Just like many other mental health issues, there is no single cause of generalized anxiety disorder. A combination of various factors is responsible for the development of GAD in a person.

Following factors can play a significant role in the evolution of GAD symptoms:

  • Genetics: People with a family history of psychological illnesses are more prone to getting anxiety symptoms. There is no discernable anxiety gene, but scientists agree that genetics are responsible for anxiety symptoms.
  • Trauma: The more a person faces high-stress events such as violence or sexual abuse before the age of 21, the more likely they can experience anxiety symptoms later in life.
  • Depression: When the feelings of sadness and disinterest linger for long and start affecting day-to-day life, consider visiting a doctor. These feelings of depression usually meant that you might also have some anxiety disorder.
  • Prolonged stress exposure: People working in stressful environments, such as war zones, emergency shifts at hospitals, etc., can start to feel anxiety. Those who worry about financial issues, work, serious illness, distressed loved ones, are also at higher risk of developing an anxiety disorder.
  • Substance abuse: It is also a leading cause of getting anxiety. While using drugs and alcohol can give temporary relief from stress, prolonged use of these substances can lead to an anxiety disorder.
  • Loneliness: being disconnected from the world can feel relaxing sometimes, but after a certain period, this loneliness can spiral into depression, which can induce or worsen the symptoms of anxiety.

Treatment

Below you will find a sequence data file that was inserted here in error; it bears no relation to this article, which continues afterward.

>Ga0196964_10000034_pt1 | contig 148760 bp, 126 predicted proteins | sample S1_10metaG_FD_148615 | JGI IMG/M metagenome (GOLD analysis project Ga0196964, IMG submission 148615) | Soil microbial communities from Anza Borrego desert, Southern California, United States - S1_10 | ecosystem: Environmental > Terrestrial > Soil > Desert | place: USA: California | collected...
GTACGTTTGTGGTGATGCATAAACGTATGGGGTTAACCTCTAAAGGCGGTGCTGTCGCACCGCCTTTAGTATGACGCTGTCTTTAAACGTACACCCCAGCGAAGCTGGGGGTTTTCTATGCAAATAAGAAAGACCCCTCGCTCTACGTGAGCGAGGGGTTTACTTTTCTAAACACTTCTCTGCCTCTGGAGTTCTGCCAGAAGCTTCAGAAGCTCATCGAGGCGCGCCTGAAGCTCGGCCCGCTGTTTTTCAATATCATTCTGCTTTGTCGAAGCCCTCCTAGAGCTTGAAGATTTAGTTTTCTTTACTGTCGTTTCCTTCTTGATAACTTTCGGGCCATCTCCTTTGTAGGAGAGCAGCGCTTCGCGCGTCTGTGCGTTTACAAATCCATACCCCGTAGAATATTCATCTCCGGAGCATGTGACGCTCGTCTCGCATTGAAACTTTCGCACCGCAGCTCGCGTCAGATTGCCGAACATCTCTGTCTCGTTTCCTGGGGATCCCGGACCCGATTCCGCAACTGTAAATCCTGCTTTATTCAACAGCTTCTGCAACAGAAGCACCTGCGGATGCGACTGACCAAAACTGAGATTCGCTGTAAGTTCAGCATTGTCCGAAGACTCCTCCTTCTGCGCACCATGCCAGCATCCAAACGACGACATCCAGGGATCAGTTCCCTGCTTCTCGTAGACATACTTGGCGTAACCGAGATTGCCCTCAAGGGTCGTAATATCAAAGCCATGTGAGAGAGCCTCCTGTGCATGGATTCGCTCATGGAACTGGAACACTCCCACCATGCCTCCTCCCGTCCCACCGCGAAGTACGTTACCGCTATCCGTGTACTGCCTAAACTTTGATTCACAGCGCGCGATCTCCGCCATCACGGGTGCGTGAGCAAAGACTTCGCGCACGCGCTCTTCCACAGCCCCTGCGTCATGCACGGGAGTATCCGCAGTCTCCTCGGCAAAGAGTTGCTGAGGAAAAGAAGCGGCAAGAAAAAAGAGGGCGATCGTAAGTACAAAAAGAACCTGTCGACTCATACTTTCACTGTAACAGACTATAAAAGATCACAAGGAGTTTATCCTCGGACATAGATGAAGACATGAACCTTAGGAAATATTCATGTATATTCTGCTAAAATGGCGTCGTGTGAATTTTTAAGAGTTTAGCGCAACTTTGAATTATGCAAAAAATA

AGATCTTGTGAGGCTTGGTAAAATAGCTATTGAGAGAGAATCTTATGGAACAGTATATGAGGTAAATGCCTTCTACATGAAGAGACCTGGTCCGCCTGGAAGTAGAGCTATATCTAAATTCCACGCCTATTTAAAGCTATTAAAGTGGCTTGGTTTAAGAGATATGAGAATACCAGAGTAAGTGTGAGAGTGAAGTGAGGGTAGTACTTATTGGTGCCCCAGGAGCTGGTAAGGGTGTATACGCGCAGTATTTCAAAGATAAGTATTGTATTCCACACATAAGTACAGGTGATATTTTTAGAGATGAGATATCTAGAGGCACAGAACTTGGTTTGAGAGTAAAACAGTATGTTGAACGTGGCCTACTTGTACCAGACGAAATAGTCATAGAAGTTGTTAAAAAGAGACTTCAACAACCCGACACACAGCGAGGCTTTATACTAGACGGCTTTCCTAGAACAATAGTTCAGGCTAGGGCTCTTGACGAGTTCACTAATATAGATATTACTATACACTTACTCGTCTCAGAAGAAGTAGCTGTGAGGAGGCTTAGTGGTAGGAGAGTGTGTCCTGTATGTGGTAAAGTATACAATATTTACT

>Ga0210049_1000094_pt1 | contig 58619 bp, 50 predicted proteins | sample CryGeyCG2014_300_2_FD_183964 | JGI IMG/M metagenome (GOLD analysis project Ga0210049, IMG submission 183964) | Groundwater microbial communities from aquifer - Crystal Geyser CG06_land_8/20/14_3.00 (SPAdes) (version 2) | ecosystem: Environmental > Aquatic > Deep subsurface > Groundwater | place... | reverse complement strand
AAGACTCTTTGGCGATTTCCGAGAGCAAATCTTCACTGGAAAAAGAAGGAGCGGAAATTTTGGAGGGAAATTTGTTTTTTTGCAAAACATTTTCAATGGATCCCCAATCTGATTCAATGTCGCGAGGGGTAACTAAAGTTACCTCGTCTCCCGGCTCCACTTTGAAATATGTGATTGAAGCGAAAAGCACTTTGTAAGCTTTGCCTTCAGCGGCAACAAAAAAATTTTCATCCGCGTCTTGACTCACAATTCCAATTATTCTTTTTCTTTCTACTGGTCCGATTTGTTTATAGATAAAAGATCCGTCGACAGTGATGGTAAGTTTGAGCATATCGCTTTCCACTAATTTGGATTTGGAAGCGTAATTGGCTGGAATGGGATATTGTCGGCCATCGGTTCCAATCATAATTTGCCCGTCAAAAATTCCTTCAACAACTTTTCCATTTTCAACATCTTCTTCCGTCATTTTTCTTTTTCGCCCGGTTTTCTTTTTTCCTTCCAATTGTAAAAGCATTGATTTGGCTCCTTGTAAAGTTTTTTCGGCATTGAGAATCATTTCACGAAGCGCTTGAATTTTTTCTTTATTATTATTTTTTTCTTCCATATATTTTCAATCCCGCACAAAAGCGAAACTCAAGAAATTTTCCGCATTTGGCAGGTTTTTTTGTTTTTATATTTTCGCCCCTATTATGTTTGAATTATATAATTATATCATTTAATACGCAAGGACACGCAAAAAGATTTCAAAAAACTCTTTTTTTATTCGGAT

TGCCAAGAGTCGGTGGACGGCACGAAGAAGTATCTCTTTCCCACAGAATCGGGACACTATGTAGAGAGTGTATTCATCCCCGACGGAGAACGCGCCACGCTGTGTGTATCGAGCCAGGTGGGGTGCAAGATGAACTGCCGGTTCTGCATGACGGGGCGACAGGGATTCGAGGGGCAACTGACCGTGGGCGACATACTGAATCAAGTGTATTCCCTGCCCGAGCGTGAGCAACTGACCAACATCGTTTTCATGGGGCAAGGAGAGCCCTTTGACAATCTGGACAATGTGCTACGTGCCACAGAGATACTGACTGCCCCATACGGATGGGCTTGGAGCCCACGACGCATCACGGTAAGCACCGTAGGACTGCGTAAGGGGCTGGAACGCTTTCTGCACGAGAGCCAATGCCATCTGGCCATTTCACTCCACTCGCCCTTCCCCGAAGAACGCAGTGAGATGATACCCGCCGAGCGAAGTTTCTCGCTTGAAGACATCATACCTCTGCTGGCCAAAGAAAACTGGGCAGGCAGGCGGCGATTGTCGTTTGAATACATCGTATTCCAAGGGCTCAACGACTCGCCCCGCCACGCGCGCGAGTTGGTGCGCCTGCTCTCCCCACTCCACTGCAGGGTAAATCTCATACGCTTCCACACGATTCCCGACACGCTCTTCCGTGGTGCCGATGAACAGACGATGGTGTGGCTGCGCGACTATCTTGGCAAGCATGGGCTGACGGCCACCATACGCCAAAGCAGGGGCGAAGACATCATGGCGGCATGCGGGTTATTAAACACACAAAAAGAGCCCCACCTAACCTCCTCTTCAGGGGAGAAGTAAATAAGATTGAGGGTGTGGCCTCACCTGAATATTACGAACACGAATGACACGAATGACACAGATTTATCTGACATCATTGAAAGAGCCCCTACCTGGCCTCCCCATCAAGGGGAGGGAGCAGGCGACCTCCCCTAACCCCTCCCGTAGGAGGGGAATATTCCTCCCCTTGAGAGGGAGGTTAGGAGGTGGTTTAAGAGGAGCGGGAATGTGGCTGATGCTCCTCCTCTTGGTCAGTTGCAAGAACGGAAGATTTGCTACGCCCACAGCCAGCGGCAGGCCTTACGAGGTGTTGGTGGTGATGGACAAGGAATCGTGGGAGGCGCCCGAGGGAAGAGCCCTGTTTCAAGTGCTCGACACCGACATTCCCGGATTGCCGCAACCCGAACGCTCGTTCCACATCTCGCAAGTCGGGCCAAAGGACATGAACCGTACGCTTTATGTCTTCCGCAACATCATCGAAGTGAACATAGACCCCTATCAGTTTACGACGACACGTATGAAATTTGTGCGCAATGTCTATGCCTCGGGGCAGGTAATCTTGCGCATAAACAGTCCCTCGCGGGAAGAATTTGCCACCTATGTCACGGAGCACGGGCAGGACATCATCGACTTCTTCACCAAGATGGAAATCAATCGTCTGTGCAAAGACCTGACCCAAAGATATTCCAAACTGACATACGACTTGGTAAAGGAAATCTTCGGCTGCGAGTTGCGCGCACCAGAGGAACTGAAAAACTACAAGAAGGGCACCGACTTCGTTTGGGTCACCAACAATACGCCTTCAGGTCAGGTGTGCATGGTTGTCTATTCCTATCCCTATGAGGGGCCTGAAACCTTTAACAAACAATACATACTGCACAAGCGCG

A medical health professional can prescribe medications, therapy, or a combination of both to help you cope with anxiety symptoms.

Medication

When prescribing medications for anxiety, doctors usually have a short term plan and a long term plan. In the short-term, the main aim is to relax the physical symptoms of the condition, and long-term medications help address the psychological issues.

Short-term anti-anxiety medications include:

  • Xanax (alprazolam)
  • Ativan (Lorazepam)
  • Klonopin (clonazepam)

Antidepressants work well for long-term treatment of anxiety symptoms:

  • Buspar (buspirone)
  • Zoloft (sertraline)
  • Celexa (citalopram)
  • Lexapro (escitalopram)
  • Prozac, Sarafem, Prozac Weekly (fluoxetine)
  • Luvox, Luvox CR (Fluvoxamine)
  • Paxil, Paxil CR, Pexeva (paroxetine)
  • Effexor XR (venlafaxine)
  • Pristiq (desvenlafaxine)
  • Cymbalta (duloxetine)

Antidepressants usually take a few weeks before showing all their effects, but they do not have drawbacks, such as the addictive nature of the short-term anxiety meds.

Therapy

The most common therapy for treating generalized anxiety disorder is Cognitive behavioral therapy or CBT. In this procedure, a mental health specialist conducts talking sessions with the patient and helps them understand their situation’s underlying causes.

The main aim of these therapy sessions is to help the patient change their thinking and behavior patterns by exploring what makes them anxious and how to rationalize those triggers. Many patients experience long-lasting relief from anxiety symptoms after going through cognitive behavioral therapy.

Throughout this therapy, the mental health specialist will teach you how to control your anxious thoughts and excessive worries. They will also show you the ways to calm yourself down when faced with a stressful situation.